Errol Chua


“I started with zero confidence. CDU has offered so much support and afforded me opportunities beyond my wildest dreams. I encourage others to follow their dream no matter what their age or background.”

Nine years ago, Errol Chua packed his bags and left his native Singapore with just two suitcases between his wife and himself. They originally landed in Perth but just two months later, drove the 5,000 km distance to Darwin, where he boldly carved a new future for himself. 

Initially employed as a labourer doing odd jobs, he enrolled with CDU’s School of Law in 2015 as a mature student and graduated earlier this year with First Class Honours. Along the way, he completed a prestigious internship with Harvard Law School Immigration and Refugee Clinical Program on CDU scholarship. During his time with the clinic, Errol assisted asylees and refugees working through the US Immigration Court System.

Before that, he spent a year with the Northern Australian Aboriginal Justice Agency criminal section where he was actively involved in the Prison Clinic. Besides regular intern duties, he assisted lawyers and indigenous clients and prisoners with instructions, filing and rehabilitation. He is currently at the NT Anti-Discrimination Commission where he continues his legal learning and advocacy training.

Having successfully completed his degree programme, he now wants to share the benefit of his experience with current and upcoming students through mentoring. There were many points during his own journey that he felt like giving up to go back to working fulltime and it was only with the encouragement of his support network that he was able to pull through. He now wants to be that encouraging voice for others.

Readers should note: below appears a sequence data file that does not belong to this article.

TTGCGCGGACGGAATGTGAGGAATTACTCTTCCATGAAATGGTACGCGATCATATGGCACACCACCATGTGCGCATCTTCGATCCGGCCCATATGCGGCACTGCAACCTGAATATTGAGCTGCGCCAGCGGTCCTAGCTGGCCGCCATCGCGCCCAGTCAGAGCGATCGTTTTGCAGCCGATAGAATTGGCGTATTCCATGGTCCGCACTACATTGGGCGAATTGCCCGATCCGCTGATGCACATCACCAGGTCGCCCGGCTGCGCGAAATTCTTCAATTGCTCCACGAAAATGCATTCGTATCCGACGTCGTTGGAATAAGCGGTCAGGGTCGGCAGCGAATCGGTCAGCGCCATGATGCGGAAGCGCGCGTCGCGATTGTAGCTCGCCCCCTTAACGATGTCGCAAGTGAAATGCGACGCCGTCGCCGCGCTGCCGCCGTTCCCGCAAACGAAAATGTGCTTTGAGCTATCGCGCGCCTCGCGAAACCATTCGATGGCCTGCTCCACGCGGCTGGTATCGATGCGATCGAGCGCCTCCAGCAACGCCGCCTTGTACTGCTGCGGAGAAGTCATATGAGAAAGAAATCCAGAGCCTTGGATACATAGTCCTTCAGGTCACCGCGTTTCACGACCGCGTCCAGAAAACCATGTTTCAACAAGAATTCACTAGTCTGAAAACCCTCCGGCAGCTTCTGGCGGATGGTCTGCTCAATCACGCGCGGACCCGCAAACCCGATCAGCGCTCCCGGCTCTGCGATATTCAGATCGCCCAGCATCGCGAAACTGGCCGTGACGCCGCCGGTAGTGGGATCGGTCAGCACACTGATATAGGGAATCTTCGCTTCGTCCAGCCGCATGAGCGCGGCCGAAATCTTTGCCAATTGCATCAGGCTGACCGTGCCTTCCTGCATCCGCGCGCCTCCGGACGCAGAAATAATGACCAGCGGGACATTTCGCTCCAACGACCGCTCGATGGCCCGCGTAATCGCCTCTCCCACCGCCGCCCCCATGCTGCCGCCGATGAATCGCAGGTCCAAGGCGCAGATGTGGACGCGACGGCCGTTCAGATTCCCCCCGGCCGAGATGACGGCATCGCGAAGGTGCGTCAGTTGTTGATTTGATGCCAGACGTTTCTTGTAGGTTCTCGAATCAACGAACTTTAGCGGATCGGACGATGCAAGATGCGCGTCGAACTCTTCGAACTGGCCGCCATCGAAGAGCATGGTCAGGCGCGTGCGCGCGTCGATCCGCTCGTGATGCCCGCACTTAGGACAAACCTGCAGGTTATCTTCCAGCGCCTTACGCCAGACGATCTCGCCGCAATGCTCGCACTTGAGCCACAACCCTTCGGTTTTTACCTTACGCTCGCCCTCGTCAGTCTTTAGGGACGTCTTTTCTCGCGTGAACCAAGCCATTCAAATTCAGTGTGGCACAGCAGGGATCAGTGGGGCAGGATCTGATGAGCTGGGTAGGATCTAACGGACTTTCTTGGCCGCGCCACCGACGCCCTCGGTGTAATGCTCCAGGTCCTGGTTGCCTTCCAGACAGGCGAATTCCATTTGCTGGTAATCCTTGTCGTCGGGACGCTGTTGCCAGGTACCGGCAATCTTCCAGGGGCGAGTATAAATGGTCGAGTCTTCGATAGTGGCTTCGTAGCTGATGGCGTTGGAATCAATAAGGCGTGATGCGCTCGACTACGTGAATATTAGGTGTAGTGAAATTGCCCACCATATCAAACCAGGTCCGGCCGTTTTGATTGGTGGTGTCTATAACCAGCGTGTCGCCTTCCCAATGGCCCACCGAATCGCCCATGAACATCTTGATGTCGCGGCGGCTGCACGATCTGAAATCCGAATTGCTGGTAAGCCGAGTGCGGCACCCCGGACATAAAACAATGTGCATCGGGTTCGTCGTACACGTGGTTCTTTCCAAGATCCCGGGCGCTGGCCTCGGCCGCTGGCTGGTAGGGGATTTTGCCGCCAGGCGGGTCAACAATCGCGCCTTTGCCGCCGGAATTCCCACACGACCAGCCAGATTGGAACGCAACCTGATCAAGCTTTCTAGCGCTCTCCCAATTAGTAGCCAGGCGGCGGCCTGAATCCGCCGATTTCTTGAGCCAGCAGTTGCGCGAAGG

“Mentoring is, in my mind, akin to the role of a good elder sibling who is invested in the success of a junior sibling. While advice isn’t always heeded nor appreciated, ultimately, when we live by example ourselves and continue to show that care, we provide valuable support that can inspire a whole new generation to bring out the best in themselves,” he said. 

Errol reflects back on how his experience of undertaking his degree at the age of 35 gave him an advantage in terms of life experience, practical skills and maturity. He has these words of advice for other mature individuals thinking of, or currently pursuing, further qualifications, “It will not be easy but with proper planning and support, it does not have to be that difficult either. In any event, this degree course is only temporary while having this qualification is yours for life.”

After completing his current internship at the NT Anti-Discrimination Commission, Errol hopes to use his newly-acquired skills and experience to build a career in the legal profession in the NT. He credits CDU for granting him the opportunity to discover his calling in life. “My experience with CDU has been nothing short of a dream come true. From the selection panel that reviewed my application and decided to give me a shot, to the staff and faculty who believed in me and encouraged me all the way, CDU has ‘had my back’ and I am proud to have been a part of this proud tradition of alumni,” he said.